I believe it is high time for Vermont to go on Atlantic Standard Time and stay on it all year long. In fact, I believe that most of New England, except for Metropolitan New York, should be in the same time zone as New Brunswick, Nova Scotia, Prince Edward Island, and eastern Quebec. In the winter, we would have time in common with these Canadian provinces. In the spring, the rest of the eastern U.S. would “spring ahead” to have time common with us. This would allow those of us in the New England states to have quality time with all our neighbors while avoiding the harrowing changing of the clocks. And it would eliminate the odd fact that we are only in standard time for five (soon to be four) months and spend the better part of the year with our clocks in the alternative setting.

Checking a time zone map indicates that, at its southernmost in the U.S., the Eastern Time Zone only gets as far west as the Florida peninsula and the state of Georgia. In the north, Eastern Time runs from Maine to the Upper Peninsula of Michigan and all of Lake Michigan to the shores of Chicago. Is this fair? Of course not. While I’m content to let the midwest sort this out themselves, I’d like to see New England take responsibility for its placement far ahead of most of the nation. Or maybe I’d just like to see Vermont secede from something and the northeast join Canada in at least one way.

Saturday, November 05, 2005

On Abortion

When I first heard the term “pro-choice”, I didn’t quite understand it. Why choice? What did that have to do with abortion? The euphemism “pro-life” was also odd. Aren’t most people in favor of life, rather than death? Why aren’t the anti-abortion people euphemistically “anti-death”, or the pro-access people “anti-restriction”? Maybe it’s time to find some new ways of expressing these positions. Pro-choicers could certainly find a more galvanizing term to rally around.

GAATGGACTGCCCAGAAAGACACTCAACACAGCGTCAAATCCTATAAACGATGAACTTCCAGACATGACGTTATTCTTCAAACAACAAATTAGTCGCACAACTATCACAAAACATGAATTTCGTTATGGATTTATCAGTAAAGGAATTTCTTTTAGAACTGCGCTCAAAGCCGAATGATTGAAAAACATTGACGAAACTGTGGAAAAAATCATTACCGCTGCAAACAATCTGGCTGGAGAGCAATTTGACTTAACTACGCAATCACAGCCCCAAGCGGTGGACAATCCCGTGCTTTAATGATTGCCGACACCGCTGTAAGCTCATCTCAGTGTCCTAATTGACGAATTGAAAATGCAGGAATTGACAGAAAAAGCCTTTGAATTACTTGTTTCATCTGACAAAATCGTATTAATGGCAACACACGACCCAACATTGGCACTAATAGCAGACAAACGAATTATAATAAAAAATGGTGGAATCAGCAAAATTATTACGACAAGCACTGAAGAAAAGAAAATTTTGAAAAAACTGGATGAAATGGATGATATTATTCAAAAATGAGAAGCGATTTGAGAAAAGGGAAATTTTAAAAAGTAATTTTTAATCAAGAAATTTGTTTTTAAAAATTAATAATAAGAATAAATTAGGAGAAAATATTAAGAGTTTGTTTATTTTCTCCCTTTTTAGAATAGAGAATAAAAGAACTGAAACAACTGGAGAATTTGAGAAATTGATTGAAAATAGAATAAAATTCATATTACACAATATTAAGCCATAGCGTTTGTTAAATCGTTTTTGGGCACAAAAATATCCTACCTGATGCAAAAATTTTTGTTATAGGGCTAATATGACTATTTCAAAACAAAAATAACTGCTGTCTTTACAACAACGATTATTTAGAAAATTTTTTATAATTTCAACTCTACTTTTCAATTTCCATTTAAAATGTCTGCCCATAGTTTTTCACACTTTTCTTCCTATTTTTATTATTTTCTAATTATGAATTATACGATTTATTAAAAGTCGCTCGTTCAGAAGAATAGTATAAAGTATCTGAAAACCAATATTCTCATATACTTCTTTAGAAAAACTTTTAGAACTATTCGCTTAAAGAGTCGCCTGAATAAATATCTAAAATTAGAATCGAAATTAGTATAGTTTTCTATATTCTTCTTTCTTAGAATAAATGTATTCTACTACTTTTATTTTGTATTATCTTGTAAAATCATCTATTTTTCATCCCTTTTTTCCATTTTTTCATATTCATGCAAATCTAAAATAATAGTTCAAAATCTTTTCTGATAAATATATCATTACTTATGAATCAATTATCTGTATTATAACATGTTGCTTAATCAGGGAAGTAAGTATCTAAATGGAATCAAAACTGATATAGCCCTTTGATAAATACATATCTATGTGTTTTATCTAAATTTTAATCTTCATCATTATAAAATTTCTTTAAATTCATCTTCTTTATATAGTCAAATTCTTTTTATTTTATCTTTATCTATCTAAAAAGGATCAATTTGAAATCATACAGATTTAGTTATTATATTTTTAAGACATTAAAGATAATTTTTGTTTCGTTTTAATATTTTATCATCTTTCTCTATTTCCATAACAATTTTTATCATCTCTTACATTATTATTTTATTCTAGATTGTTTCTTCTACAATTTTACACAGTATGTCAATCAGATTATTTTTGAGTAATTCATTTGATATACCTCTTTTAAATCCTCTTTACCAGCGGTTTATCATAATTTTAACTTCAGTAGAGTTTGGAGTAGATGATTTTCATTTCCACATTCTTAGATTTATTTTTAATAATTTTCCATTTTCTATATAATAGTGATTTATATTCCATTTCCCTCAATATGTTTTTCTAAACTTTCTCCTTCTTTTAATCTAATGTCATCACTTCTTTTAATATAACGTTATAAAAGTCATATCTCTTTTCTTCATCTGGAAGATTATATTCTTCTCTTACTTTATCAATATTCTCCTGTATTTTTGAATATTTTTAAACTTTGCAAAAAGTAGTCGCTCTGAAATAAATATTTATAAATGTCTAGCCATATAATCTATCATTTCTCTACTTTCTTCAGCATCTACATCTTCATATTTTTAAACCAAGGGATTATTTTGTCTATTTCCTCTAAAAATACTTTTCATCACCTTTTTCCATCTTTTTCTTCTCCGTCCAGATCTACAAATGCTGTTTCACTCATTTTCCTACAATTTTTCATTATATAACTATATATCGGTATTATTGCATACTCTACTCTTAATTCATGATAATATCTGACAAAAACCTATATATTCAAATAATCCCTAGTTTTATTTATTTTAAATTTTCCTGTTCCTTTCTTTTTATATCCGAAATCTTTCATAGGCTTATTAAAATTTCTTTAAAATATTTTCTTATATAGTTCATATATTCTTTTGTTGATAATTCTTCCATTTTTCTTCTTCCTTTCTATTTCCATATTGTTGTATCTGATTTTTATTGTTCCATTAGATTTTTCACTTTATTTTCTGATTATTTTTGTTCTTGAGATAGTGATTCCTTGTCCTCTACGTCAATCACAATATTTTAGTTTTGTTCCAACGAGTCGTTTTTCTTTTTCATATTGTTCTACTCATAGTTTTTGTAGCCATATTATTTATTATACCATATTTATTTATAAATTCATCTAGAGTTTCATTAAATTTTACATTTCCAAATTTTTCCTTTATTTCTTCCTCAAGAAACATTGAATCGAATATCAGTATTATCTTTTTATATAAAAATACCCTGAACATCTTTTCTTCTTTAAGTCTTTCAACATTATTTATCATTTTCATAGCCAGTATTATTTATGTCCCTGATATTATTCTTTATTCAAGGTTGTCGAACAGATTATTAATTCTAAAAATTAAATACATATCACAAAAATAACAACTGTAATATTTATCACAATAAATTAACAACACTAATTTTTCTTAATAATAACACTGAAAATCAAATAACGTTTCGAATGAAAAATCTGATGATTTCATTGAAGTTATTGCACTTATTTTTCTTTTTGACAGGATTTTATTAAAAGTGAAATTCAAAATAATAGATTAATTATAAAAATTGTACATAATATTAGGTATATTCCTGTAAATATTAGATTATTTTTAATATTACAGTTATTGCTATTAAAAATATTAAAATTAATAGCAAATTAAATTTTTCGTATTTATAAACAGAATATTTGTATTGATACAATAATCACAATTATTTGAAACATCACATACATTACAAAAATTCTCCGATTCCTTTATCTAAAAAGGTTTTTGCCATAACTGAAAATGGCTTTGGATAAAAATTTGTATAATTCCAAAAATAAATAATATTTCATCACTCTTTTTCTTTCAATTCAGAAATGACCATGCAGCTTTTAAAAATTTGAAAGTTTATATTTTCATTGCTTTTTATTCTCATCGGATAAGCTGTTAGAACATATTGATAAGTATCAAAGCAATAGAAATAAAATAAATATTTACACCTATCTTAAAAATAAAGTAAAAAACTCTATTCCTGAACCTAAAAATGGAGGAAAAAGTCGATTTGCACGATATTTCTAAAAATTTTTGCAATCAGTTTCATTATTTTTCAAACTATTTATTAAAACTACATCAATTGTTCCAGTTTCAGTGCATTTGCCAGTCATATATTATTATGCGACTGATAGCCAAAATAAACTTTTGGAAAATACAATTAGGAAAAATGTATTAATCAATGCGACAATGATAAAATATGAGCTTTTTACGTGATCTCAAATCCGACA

As the Senate considers a Supreme Court nominee who may change the legality of access to abortion in our country, I want to explain how I have come to be firmly pro-choice. I wasn’t always this way. When I was young, I considered myself a moderate Democrat. Along with most Americans, I thought atrocities against Native Americans and exploitation of workers of all races, for example, were excusable, necessary evils. I allied myself with official government stances regardless of whether they reflected my best interests or beliefs.

At the same time, I was trying to figure out where I belonged. I tried on different identities; one of the most significant was “Catholic”. At the beginning of my adolescence, I had strong opinions on many things, but I didn’t have a particularly strong position on abortion. I had the sense that my parents were pro-choice, and I chalked abortion up as another necessary evil, and therefore excusable, but nothing meriting a closer look. Then, in ninth grade, I had a religious education teacher who changed that. He was earnest, faithful, passionate, and certain in his belief that abortion constitutes murder. He provided solid guidelines for life at a time when having some certainties appealed to me. At the time, I regularly borrowed literature from the brochure rack at the entrance to my church. I found much of the literature simplistic and was, even at fourteen, able to unravel the false syllogisms in the logic of these Catholic writers who argued against abortion and pre-marital sex. Still, I consumed religious literature in an effort to find an incontrovertible, logical argument proving the abomination of abortion. I even recorded my own contortions of thought on the issue in my notebooks, stretching to the utmost my powers of argument. At times, I also provoked dinner-time arguments with my pro-choice parents. I found it fun, as teenagers sometimes do.